An empty hospital bed sits in an empty hallway of a closed area of the Delta Health System in Greenville, Miss., Tuesday, February 14, 2023. Credit: Eric J. Shelton, Mississippi Today

Alliance Healthcare System in Holly Springs is Mississippi’s first rural emergency hospital – the first in a trend some say indicates the further decline of health care access in the one of the country’s poorest and sickest states. 

Hospitals were able to apply for the new federal designation mere weeks ago, when the Mississippi Department of Health rolled out its rules for “rural emergency hospitals.” The federal government finalized the program in November. 

Rural emergency hospitals are a step below critical access hospitals, which must have 25 or fewer inpatient beds, provide emergency services, keep its patients for less than 96 hours and be located at least 35 miles from another hospital. 

The resources at rural emergency hospitals are even fewer — they must end all inpatient care and transfer patients to larger hospitals within 24 hours of the patient coming to the emergency room. 

The hospital has already begun getting rid of all its inpatient beds and discharging current patients, as reported by the South Reporter, Marshall County’s community newspaper, on Wednesday. The acute care center is currently licensed for 40 beds, though its daily census doesn’t go much higher than four or five patients a day, according to hospital CEO Dr. Kenneth Williams. 

The hospital has partnered with North Mississippi Medical Center and will transfer its patients there if necessary, he said. 

He also said Alliance is one of just a handful of hospitals across the country approved for the designation so far.

As of Thursday, spokespeople from the state Department of Health said Alliance’s new hospital designation hadn’t been approved by the Centers for Medicare and Medicaid Services. But according to Williams, it had been approved by both required parties, CMS and the state Health Department, on Wednesday.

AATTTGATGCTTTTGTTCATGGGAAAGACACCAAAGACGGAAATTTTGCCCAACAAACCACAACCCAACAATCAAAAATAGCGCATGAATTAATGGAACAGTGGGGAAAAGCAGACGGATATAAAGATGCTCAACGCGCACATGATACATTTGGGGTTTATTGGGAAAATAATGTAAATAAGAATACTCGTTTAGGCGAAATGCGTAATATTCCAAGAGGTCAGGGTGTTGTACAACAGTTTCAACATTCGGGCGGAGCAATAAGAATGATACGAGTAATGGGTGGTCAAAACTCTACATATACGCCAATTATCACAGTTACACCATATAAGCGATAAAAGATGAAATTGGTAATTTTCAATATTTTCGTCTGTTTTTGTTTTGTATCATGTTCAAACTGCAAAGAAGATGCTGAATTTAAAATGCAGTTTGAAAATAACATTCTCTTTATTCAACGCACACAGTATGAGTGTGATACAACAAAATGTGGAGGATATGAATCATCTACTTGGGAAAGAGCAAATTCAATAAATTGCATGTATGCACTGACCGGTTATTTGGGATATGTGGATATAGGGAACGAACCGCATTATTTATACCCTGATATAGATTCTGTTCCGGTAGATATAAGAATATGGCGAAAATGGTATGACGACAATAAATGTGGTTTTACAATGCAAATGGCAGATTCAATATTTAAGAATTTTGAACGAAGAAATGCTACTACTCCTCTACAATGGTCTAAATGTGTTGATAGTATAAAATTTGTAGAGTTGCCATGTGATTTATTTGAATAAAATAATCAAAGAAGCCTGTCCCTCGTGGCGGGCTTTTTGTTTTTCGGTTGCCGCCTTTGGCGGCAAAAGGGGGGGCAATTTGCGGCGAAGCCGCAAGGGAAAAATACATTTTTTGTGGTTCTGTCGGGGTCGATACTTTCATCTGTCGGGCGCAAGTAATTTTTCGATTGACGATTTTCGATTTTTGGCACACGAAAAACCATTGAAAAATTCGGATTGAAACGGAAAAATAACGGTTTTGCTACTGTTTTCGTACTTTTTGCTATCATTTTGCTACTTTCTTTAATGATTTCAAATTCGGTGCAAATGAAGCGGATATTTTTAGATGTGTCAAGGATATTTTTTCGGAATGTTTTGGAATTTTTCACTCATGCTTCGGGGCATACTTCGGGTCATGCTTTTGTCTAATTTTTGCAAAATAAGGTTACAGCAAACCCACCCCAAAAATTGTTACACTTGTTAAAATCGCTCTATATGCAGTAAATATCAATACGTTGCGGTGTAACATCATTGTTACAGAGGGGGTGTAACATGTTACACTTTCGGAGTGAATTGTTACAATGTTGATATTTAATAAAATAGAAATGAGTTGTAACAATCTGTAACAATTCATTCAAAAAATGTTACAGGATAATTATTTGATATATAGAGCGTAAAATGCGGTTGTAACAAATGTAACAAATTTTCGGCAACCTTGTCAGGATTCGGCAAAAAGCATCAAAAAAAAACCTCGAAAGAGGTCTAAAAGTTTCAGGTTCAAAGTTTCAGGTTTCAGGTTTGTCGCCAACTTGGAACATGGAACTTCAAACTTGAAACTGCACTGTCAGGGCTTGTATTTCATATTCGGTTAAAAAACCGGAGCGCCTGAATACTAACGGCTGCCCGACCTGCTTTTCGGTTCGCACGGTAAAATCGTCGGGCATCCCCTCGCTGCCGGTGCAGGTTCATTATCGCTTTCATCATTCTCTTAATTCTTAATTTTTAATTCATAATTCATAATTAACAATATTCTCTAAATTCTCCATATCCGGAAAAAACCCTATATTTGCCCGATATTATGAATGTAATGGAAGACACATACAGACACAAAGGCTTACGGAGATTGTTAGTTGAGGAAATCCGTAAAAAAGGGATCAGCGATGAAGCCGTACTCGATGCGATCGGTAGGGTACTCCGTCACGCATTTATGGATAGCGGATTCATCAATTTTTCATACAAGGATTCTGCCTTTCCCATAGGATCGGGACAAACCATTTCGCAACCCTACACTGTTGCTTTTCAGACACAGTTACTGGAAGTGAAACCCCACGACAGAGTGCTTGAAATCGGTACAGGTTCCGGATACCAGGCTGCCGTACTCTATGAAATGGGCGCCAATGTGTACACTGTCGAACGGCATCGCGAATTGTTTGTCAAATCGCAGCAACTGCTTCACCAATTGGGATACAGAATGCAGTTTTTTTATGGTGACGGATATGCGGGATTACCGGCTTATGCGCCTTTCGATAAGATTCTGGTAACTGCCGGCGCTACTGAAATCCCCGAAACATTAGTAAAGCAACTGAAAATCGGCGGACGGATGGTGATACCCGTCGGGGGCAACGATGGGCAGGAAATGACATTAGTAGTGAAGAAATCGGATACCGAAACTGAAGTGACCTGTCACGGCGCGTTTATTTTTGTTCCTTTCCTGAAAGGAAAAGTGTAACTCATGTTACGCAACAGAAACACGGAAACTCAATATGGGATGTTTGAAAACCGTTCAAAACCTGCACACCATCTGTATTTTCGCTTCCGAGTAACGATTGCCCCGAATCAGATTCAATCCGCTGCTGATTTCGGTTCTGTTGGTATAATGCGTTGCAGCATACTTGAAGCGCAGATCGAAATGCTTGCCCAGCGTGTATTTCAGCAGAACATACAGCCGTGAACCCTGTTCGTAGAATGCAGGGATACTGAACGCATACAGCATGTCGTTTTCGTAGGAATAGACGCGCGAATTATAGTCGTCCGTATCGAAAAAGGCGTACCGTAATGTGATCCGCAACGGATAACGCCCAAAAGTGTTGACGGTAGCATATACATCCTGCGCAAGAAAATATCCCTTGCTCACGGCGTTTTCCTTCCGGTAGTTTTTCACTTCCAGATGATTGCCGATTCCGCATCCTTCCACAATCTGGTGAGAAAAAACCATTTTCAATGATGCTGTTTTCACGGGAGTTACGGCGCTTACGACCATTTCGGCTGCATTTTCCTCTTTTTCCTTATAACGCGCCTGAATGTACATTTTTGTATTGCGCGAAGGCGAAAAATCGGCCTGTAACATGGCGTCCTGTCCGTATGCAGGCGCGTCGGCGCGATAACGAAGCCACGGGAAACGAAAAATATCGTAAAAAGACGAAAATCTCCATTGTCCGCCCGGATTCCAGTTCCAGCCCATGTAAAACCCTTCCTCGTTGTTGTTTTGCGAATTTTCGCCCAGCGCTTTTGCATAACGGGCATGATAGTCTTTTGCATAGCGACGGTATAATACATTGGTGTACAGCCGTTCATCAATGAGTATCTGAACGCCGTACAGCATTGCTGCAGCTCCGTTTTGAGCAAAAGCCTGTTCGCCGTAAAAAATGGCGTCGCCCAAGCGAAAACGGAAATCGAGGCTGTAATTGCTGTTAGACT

“I haven’t even had a chance to share this with my staff,” he said Thursday. “Yesterday was an exciting day for me to have that designation. I’m looking forward to the future to see how it works out.”

Rural emergency hospitals also can’t provide swing bed services, which means if a hospital operates a nursing home, that has to close. Alliance does not operate a nursing home. 

Both rural emergency and critical access hospital designations are meant to ease financial stress — if a hospital qualifies as either, in exchange, they get paid more for their services. Rural emergency hospitals also get monthly payments from the federal government. 

The program is aimed at preventing the closure of rural hospitals and creating a way they can increase financial viability and maintain operations. The idea is that rural hospitals at risk of closure already struggle with low patient counts and low payments for inpatient care.

But it’s meant as a last resort for hospitals that are barely surviving because of the limited amount of services a rural emergency hospital can offer. 

State Health Officer Dr. Dan Edney considers it a closure when a hospital converts to an REH because of the loss of services. He tweeted in early February about the state’s first “loss” of a hospital, which is around the time Alliance applied for the designation with the Centers for Medicare and Medicaid Services and the Mississippi Department of Health. He compared rural emergency hospitals to triage units.

Williams, on the other hand, sees them as “expanded outpatient hospital systems.”

Rep. John Faulkner, a Democrat who represents Holly Springs, was not immediately available for comment Friday morning.

Williams bought the hospital two decades ago when he heard it was struggling. During its first years under Williams, he said the hospital was making money. Then in 2006, it lost almost $2 million with the arrival of Medicare Advantage plans, which are privatized versions of Medicare that often deny needed care and underpay hospitals